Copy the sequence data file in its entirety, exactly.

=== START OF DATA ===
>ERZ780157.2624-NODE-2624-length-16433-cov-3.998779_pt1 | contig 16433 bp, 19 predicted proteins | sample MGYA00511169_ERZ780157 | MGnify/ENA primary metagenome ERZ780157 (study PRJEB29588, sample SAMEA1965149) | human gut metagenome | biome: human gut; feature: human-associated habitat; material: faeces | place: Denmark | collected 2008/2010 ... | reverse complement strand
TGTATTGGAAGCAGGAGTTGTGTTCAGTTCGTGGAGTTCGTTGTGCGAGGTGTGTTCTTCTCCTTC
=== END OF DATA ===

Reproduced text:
>ERZ780157.2624-NODE-2624-length-16433-cov-3.998779_pt1 | contig 16433 bp, 19 predicted proteins | sample MGYA00511169_ERZ780157 | MGnify/ENA primary metagenome ERZ780157 (study PRJEB29588, sample SAMEA1965149) | human gut metagenome | biome: human gut; feature: human-associated habitat; material: faeces | place: Denmark | collected 2008/2010 ... | reverse complement strand
TGTATTGGAAGCAGGAGTTGTGTTCAGTTCGTGGAGTTCGTTGTGCGAGGTGTGTTCTTCTCCTTC